Normally I've been against most types of vehicle scrappage programs or clunker laws. They're usually deceitful diversions for big oil company polluters or they're intended to take away cars that hobbyists or senior citizens want to keep. Now the San Joaquin Valley Air Pollution Control District may embark on an ambitious plan to buy out owners of the area's highest polluters, and it's a strategy I will take a second look at when all the details are released.

Clunker programs offer money to owners of gross polluters to get their vehicle off of the road for good. The cars are usually crushed, which gets the hobby industry up in arms. They would rather see the parts recycled and rare vehicles restored. Some crusher programs wait until the vehicle is totally unusable, like Earth Waste Systems in Vermont (shown). They buy up cars from the demolition derby and then crush them.

I know that a large percentage of the smog can be traced to a small minority of heavy polluters. But early scrappage programs were misused by large corporations, mostly rich oil companies, who received pollution credits for the vehicles they purchased. These companies then didn't have to clean up their own contributions to pollution.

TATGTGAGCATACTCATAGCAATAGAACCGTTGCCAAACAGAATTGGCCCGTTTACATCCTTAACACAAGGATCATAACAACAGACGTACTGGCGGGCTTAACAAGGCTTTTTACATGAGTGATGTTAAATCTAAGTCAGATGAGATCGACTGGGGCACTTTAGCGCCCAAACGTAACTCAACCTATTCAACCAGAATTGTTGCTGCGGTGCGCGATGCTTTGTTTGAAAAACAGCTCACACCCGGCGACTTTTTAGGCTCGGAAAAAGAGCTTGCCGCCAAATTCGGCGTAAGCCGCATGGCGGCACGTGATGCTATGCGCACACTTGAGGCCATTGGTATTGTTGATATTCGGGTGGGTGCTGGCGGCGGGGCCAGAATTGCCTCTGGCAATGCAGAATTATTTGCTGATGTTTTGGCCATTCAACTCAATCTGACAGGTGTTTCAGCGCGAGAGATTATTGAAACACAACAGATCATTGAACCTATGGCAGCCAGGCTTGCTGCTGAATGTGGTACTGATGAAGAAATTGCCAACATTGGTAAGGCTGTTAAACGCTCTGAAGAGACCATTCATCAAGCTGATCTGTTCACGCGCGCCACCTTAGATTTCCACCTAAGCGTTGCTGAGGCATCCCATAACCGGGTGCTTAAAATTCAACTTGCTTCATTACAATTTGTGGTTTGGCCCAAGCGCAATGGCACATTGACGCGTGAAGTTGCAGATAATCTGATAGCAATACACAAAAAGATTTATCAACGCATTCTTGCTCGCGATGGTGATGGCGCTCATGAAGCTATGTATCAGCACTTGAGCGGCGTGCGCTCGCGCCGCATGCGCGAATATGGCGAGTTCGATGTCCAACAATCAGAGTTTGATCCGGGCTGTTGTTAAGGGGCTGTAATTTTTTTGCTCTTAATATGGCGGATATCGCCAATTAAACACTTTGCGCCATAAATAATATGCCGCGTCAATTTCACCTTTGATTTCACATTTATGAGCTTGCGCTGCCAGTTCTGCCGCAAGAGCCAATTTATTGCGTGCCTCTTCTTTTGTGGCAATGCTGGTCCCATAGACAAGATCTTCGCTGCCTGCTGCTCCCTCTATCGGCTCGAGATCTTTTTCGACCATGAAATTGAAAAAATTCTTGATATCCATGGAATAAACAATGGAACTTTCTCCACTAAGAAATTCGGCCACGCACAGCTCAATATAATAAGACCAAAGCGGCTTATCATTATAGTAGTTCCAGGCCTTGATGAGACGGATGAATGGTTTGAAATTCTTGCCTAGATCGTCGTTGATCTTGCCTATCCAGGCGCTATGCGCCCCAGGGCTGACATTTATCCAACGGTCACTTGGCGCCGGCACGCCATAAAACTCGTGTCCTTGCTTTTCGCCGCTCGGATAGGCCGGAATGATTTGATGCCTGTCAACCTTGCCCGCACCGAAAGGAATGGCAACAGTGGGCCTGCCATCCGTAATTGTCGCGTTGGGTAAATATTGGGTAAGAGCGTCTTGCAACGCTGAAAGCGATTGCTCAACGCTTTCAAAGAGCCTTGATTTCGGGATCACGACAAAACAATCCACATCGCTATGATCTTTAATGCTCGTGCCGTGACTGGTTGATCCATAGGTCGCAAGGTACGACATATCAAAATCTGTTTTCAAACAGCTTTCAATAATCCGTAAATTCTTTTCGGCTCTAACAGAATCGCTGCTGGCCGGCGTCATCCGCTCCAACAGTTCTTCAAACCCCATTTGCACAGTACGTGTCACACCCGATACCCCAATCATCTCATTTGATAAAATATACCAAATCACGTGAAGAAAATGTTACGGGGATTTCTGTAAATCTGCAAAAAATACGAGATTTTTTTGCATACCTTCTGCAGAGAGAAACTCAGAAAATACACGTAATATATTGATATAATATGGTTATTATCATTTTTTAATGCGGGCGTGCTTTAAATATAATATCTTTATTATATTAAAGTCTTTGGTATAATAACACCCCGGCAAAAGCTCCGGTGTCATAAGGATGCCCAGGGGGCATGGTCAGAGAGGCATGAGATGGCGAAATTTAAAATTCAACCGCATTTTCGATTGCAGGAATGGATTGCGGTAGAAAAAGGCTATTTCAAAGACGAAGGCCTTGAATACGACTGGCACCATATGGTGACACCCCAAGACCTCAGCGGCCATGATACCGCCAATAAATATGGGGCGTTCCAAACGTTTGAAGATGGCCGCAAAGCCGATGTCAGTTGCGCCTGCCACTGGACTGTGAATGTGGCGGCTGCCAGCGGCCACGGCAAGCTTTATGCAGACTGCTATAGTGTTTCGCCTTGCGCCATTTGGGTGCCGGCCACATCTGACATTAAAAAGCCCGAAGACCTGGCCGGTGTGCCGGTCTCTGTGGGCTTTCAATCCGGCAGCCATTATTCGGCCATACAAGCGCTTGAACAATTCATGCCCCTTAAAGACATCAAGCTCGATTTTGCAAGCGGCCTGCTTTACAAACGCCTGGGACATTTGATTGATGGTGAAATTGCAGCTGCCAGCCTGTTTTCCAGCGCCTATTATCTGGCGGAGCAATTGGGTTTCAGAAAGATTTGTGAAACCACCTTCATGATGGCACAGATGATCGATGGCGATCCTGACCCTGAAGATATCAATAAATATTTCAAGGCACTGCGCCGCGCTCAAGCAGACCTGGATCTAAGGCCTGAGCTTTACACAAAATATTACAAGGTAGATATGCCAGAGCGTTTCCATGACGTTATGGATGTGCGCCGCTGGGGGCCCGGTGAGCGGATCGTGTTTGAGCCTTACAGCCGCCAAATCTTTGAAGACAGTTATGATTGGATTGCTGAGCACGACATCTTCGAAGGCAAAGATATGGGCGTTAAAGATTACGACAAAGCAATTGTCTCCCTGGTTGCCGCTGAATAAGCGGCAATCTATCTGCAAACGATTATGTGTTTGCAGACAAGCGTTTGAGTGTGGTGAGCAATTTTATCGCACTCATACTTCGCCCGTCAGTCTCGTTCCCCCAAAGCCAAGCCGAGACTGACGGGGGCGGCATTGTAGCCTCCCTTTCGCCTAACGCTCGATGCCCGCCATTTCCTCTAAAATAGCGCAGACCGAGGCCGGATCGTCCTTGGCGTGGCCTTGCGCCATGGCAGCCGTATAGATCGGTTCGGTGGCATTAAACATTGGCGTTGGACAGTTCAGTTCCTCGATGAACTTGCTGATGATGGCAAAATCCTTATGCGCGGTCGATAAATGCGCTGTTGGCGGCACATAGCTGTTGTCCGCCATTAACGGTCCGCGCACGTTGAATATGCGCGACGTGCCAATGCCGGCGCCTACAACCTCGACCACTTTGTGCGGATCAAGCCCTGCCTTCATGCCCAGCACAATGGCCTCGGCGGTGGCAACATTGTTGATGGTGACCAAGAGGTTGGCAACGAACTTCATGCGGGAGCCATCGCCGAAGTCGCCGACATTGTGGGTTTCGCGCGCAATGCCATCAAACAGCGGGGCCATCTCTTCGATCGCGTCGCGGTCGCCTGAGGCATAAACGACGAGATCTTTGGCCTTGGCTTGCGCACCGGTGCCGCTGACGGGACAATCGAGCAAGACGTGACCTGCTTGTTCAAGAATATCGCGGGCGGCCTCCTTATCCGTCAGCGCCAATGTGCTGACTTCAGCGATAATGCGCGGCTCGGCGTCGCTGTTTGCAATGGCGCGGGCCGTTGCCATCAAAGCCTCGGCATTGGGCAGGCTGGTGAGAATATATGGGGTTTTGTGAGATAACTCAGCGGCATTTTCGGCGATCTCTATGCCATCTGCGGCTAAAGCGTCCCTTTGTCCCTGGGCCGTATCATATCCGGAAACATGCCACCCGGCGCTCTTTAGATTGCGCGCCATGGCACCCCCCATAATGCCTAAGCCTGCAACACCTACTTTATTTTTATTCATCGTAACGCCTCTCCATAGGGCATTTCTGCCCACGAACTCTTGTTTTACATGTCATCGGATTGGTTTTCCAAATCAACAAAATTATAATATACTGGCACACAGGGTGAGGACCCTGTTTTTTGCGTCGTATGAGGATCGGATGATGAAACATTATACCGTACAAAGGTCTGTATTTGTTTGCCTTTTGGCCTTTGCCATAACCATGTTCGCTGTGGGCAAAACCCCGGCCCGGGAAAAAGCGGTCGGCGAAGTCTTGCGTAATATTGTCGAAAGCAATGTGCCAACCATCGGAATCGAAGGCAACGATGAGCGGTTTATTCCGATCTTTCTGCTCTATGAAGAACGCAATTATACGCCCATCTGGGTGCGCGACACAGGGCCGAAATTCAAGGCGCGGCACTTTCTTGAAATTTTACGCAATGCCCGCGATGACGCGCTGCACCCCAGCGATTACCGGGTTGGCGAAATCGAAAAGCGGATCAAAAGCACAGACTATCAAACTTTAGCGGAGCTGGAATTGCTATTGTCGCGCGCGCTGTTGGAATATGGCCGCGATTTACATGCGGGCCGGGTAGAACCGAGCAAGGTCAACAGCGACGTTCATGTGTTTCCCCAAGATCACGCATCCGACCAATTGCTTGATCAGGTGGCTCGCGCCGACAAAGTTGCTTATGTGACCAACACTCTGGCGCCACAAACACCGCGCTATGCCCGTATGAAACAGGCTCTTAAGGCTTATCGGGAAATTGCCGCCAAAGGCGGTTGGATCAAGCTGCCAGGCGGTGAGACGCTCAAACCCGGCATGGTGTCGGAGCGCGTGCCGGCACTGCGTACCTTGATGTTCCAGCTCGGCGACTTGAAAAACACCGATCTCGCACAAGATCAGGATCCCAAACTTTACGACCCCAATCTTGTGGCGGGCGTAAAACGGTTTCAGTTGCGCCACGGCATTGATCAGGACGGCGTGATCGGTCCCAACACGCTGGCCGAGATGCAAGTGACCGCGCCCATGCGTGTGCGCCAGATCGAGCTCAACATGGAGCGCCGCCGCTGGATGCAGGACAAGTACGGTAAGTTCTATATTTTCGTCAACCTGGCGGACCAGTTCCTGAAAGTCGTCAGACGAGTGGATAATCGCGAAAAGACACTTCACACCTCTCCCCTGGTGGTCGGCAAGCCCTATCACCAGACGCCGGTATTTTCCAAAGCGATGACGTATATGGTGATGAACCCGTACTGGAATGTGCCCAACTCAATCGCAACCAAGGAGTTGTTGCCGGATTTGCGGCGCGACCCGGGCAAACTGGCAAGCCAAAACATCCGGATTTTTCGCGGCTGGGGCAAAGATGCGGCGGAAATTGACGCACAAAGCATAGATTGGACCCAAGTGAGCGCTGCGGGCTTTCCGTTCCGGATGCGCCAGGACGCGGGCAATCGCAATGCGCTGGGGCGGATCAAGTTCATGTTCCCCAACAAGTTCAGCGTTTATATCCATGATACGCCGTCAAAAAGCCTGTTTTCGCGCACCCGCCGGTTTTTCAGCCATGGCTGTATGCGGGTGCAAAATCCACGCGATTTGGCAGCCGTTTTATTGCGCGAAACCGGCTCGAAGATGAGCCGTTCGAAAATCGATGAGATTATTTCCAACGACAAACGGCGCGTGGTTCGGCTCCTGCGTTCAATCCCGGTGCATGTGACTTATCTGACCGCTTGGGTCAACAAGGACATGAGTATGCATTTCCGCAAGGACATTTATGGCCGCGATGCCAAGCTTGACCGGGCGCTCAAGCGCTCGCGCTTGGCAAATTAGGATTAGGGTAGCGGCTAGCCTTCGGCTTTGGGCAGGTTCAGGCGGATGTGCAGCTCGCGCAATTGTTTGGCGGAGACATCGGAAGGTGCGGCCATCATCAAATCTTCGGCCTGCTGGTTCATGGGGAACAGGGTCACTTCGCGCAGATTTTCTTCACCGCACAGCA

This program proposed by central California will use state smog-test records to identify the worst polluters. The owners would have the choice of getting $1,000 for the vehicle, or $5,000 to buy a newer car.

Public hearings are scheduled for next month. I want to find out more about this plan, especially since it has the potential to be very expensive. As long as it doesn't involve pollution credits, the plan seems workable and fair. I like the pro-active strategy of assisting vehicle owners to purchase new vehicles. I'd like to see a provision that allows hobbyists to salvage parts if a rare or desirable vehicle is acquired. It might help pay for the program.

[Source: Associated Press via Contra Costa Times]

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